Golden Dawn
Leader of the extreme-right Golden Dawn party Nikolaos Mihaloliakos gestures to supporters before a distributions of goods to "Greeks only" at their Athens offices (Reuters) Reuters

Greek journalists and politicians have reacted strongly to the fatal stabbing of an anti-fascist hip-hop singer, allegedly by a member of the neo-Nazi Golden Dawn party.

Pavlos Fyssas, nicknamed Killah P, died after being stabbed outside a café in the Keratsini area west of Athens. Police arrested a 45-year-old member of Golden Dawn and raided its headquarters in the Greek capital.

Some reports indicate that the suspect told his wife to throw away his Golden Dawn party card when he realised that police were looking for him. Authorities found the evidence in a garbage bag outside the 45-year-old's residence in Nikaia, south-eastern Attica.

Public order minister Nikos Dendias said the killing and recent violence involving the party "shows in the clearest possible way the intentions of the neo-Nazi creation".

"I am shaken by the event," Dendias said.

Following the death of Fyssas, Nikos Xydakis argued in Greek newspaper Ekathimerini that the country has hit its "Red Line" as far as Golden Dawn is concerned.

"September 18, 2013, must be seen as a wake-up call for Greek democracy, the country's institutions and its citizens," he wrote. "The murder of 34-year-old musician Pavlos Fyssas in Keratsini by extremists is the culmination of a wave of violent activities over the past few days which began with attacks on Greek Communist Party members in Perama, carried out by alleged supporters of Golden Dawn."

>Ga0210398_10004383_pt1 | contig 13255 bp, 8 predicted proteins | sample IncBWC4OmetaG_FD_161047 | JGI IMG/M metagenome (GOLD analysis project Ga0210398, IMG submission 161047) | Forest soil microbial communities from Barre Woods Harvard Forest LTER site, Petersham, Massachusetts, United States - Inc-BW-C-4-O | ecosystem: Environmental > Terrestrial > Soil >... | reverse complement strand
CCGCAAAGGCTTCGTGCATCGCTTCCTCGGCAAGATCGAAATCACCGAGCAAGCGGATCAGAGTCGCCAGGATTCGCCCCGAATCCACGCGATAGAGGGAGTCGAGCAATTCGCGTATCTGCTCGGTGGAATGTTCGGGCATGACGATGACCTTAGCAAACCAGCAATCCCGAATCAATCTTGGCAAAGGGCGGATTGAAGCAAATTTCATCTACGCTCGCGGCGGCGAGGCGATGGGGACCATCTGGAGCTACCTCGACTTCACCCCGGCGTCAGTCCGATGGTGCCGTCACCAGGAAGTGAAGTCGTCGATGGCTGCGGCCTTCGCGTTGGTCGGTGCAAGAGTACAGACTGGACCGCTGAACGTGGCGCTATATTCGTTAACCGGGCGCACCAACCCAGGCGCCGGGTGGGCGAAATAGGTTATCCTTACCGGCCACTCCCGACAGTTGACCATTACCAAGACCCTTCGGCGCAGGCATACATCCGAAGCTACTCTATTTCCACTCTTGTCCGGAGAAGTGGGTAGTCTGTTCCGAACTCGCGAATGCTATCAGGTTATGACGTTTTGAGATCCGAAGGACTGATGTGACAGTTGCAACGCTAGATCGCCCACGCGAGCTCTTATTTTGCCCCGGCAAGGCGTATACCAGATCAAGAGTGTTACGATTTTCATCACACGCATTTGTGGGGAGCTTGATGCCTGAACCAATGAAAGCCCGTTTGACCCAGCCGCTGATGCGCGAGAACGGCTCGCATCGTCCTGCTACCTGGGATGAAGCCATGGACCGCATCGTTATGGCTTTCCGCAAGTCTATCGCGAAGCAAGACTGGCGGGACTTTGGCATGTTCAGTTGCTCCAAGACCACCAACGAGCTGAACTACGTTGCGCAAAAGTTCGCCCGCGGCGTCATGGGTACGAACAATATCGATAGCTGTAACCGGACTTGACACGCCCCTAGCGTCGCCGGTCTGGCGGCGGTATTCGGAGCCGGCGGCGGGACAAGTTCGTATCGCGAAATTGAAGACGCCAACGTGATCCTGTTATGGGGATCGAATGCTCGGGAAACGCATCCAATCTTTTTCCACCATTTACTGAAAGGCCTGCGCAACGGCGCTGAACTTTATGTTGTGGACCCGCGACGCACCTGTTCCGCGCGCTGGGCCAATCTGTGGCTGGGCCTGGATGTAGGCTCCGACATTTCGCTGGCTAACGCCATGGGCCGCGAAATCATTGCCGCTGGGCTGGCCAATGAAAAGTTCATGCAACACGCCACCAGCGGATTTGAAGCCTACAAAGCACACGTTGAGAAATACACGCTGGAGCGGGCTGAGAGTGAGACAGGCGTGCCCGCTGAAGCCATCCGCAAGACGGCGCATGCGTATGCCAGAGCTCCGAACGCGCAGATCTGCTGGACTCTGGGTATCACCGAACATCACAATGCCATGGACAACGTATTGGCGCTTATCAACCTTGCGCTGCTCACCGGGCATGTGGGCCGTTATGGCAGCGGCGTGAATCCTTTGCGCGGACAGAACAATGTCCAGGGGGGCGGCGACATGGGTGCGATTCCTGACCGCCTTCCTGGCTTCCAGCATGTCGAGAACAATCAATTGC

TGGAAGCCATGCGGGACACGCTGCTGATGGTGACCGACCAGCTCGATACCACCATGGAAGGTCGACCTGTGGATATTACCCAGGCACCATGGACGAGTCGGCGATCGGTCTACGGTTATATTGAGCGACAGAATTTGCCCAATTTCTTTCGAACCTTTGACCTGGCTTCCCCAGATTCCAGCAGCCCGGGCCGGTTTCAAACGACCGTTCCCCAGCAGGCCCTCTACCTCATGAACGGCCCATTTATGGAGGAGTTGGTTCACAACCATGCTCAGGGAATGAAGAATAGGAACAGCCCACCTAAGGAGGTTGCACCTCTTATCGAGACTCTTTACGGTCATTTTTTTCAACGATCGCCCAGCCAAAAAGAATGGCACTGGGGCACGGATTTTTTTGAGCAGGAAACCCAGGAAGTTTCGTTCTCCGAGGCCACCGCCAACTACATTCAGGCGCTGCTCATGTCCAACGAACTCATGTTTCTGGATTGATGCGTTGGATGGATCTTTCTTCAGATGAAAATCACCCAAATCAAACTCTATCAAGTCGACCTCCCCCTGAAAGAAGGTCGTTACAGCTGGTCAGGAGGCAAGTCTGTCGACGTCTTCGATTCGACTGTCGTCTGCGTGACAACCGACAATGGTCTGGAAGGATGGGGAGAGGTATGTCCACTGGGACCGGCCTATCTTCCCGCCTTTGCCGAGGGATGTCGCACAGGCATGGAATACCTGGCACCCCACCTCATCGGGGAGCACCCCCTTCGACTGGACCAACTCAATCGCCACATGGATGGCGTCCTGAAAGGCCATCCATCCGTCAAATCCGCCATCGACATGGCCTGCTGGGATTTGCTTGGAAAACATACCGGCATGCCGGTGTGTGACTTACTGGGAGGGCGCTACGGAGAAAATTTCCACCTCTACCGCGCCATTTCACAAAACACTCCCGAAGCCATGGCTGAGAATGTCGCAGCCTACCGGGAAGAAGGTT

Last week, 50 men wearing black T-shirts and bearing the Golden Dawn logo rounded up communist members in Perama, south-west of Athens, who were putting up posters ahead of a planned youth festival.

Greek government spokesman Simos Kedikoglu condemned the attack and described the party's behaviour as an attempt to create "civil-war-like events".

"This is a case of destabilising the rule of law, a practical denial of democracy, a logical extension of the political practices of those who deny the Holocaust and that people were killed at the Athens Polytechnic uprising against the junta in 1973," Xydakis continued.

Golden Dawn spokesman Ilias Kasidiaris denied any involvmenet and described the stabbing as a "heinous crime".

Party MP Michalis Avranitis said the victim and the suspect had a brawl over a football match on TV.

"Yes, this man, as it turns out, has declared himself to be a member of Golden Dawn. But Golden Dawn has 1 million supporters. If in a restaurant, two drunken idiots have a fight and someone is stabbed, should we look at their ideology and blame that?" Avranitis said.